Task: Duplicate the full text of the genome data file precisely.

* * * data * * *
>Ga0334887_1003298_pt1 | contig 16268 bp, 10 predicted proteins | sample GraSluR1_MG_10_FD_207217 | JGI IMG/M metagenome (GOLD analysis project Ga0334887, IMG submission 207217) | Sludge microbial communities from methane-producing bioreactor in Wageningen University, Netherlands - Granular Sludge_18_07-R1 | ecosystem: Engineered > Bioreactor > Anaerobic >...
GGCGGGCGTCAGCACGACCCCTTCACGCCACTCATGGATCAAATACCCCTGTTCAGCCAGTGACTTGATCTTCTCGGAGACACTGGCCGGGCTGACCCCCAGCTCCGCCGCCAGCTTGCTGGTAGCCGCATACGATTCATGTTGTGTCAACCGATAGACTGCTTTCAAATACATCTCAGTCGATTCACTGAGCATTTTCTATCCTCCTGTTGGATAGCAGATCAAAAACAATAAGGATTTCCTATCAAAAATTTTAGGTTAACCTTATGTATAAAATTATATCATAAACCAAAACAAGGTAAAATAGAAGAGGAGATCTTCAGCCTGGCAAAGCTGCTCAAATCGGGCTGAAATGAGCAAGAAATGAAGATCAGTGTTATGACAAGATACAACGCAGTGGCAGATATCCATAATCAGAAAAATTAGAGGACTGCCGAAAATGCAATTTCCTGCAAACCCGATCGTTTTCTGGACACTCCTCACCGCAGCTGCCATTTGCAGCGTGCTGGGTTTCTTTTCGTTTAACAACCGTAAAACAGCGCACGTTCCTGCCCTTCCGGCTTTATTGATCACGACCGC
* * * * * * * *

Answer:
>Ga0334887_1003298_pt1 | contig 16268 bp, 10 predicted proteins | sample GraSluR1_MG_10_FD_207217 | JGI IMG/M metagenome (GOLD analysis project Ga0334887, IMG submission 207217) | Sludge microbial communities from methane-producing bioreactor in Wageningen University, Netherlands - Granular Sludge_18_07-R1 | ecosystem: Engineered > Bioreactor > Anaerobic >...
GGCGGGCGTCAGCACGACCCCTTCACGCCACTCATGGATCAAATACCCCTGTTCAGCCAGTGACTTGATCTTCTCGGAGACACTGGCCGGGCTGACCCCCAGCTCCGCCGCCAGCTTGCTGGTAGCCGCATACGATTCATGTTGTGTCAACCGATAGACTGCTTTCAAATACATCTCAGTCGATTCACTGAGCATTTTCTATCCTCCTGTTGGATAGCAGATCAAAAACAATAAGGATTTCCTATCAAAAATTTTAGGTTAACCTTATGTATAAAATTATATCATAAACCAAAACAAGGTAAAATAGAAGAGGAGATCTTCAGCCTGGCAAAGCTGCTCAAATCGGGCTGAAATGAGCAAGAAATGAAGATCAGTGTTATGACAAGATACAACGCAGTGGCAGATATCCATAATCAGAAAAATTAGAGGACTGCCGAAAATGCAATTTCCTGCAAACCCGATCGTTTTCTGGACACTCCTCACCGCAGCTGCCATTTGCAGCGTGCTGGGTTTCTTTTCGTTTAACAACCGTAAAACAGCGCACGTTCCTGCCCTTCCGGCTTTATTGATCACGACCGC